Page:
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She’s only eight years old and although I’ve just met her, I can tell that in these few short years she’s aged. This beautiful and bright little soul is wise, but trapped. As we chat in the dining room of the eating disorder hospital, she tells me about where she’s from and how she rode on an airplane to get here. But it’s hard to hear what she’s saying, because all I can focus on is the feeding tube that begins in her nose and ends in her stomach. This tube is the easiest way to get nutrition into her broken, tiny body now consumed by anorexia.
Is It A Diet or An Eating Disorder?
That’s what it says on the on the small pocket of cardboard that holds a stack of brochures I’m staring at. The most loaded question of my life currently. One I’ve been asking myself for the last eight weeks when it comes to my relationship with Paleo.
It’s been eight weeks now since someone else’s anorexia crashed my party like a drunken frat boy who is completely incapable of listening to you tell him to leave. Eight weeks since I was forced to come to terms with my own eating disorder as an 11-year old that I apparently forgot to deal with. It’s been eight weeks since I began questioning everything I know about food.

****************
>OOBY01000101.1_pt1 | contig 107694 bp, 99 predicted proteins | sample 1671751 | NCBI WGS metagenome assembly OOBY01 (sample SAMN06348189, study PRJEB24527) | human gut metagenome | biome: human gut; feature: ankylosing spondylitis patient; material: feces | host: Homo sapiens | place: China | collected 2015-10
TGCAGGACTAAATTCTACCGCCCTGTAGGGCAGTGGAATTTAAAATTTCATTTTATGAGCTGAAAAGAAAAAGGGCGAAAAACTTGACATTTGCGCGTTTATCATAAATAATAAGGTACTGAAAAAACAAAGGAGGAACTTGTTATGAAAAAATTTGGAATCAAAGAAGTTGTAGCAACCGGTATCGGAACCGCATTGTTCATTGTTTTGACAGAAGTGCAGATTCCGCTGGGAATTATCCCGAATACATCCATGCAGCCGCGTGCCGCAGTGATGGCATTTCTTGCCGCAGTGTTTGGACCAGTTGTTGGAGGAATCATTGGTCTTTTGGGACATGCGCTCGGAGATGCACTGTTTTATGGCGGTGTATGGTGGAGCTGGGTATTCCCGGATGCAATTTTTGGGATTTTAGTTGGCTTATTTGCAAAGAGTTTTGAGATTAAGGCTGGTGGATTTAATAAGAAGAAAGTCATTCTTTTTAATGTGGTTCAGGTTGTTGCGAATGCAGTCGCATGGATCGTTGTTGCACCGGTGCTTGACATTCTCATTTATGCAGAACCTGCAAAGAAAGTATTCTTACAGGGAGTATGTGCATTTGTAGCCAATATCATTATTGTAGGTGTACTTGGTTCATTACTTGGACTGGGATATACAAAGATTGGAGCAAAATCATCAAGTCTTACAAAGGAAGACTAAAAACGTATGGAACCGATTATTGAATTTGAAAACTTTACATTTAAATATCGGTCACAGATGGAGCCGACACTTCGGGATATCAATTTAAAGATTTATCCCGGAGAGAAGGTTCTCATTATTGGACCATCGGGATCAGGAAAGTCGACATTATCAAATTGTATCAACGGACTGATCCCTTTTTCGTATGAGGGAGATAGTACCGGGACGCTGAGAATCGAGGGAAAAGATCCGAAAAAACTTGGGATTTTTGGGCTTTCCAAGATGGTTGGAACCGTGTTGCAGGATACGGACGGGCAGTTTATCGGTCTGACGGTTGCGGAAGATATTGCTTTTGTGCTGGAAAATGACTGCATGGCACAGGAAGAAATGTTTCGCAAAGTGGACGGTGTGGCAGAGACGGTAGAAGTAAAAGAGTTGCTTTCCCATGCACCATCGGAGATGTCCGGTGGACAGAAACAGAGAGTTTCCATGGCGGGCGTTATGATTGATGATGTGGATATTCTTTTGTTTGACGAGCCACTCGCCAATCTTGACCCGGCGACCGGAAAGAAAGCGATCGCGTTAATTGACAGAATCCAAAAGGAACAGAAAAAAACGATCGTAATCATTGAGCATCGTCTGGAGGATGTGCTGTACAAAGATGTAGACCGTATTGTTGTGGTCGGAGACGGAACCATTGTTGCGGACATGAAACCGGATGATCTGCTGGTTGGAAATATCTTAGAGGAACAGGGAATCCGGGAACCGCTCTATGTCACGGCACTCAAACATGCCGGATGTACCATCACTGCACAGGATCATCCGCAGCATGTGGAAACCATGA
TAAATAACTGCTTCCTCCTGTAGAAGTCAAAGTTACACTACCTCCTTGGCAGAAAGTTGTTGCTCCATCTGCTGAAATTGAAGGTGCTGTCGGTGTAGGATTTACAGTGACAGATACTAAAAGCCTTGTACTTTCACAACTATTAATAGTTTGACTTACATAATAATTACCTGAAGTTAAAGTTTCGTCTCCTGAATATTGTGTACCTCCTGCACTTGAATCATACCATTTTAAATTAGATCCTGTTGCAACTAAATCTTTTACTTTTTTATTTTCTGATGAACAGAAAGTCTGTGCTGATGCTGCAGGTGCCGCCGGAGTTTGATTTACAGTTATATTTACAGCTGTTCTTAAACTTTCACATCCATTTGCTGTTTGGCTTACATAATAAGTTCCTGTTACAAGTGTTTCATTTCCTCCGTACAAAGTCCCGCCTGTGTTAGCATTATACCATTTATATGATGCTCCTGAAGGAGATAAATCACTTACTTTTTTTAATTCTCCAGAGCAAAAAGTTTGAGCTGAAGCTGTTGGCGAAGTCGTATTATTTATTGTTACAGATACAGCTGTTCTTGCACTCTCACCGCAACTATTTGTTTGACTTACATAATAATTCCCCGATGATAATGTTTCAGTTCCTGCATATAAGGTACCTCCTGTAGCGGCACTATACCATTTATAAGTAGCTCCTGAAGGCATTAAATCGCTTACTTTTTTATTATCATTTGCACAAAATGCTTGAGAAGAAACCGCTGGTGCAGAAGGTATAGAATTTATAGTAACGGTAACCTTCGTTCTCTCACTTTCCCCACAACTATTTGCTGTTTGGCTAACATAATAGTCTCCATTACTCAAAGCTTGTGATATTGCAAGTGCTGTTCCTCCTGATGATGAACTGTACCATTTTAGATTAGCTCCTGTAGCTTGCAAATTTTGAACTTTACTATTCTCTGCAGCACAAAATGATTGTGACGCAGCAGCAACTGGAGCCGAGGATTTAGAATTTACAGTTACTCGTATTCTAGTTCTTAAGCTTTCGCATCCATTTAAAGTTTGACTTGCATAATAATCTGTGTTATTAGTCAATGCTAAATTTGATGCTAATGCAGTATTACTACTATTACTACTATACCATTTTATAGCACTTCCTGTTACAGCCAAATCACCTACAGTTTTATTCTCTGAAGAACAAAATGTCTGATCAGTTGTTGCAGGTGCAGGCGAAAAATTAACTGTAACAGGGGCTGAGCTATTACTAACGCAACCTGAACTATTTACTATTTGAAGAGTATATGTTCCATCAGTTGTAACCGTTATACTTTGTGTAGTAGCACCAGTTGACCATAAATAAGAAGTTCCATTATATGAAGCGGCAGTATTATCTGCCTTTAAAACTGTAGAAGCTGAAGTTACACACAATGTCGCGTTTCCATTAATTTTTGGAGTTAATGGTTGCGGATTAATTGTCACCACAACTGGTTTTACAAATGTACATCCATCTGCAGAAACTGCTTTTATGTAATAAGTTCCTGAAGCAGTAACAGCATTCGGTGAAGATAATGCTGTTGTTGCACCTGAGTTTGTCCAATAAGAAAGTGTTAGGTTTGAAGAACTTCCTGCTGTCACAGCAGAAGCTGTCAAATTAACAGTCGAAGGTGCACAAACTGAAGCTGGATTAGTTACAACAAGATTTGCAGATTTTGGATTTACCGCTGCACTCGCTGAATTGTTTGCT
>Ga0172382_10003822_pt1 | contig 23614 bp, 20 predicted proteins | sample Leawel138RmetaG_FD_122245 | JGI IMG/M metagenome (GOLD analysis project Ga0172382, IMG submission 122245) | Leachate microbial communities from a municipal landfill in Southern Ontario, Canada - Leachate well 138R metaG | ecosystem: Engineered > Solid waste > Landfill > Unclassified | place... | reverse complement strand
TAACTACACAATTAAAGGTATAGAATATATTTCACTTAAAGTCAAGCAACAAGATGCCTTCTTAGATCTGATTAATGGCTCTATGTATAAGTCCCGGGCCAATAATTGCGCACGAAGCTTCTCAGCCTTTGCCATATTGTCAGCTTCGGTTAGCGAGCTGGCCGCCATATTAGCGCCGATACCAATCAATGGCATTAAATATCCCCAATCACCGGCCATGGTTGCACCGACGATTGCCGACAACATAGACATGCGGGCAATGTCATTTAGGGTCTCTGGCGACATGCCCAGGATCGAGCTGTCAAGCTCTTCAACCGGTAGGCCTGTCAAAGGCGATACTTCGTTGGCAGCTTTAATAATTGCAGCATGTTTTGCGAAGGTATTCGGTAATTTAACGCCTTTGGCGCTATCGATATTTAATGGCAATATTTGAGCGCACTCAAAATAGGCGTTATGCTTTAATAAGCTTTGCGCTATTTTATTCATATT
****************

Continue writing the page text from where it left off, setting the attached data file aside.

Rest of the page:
I’m a Nutritional Therapy Practitioner in the Ancestral Health/Paleo community. I’m a regular speaker at conferences, a podcaster, blogger, and now the author of a Paleo book. I’m also a person with a long history of disordered eating dealing with a very recent spotlight shined on this painful part of myself.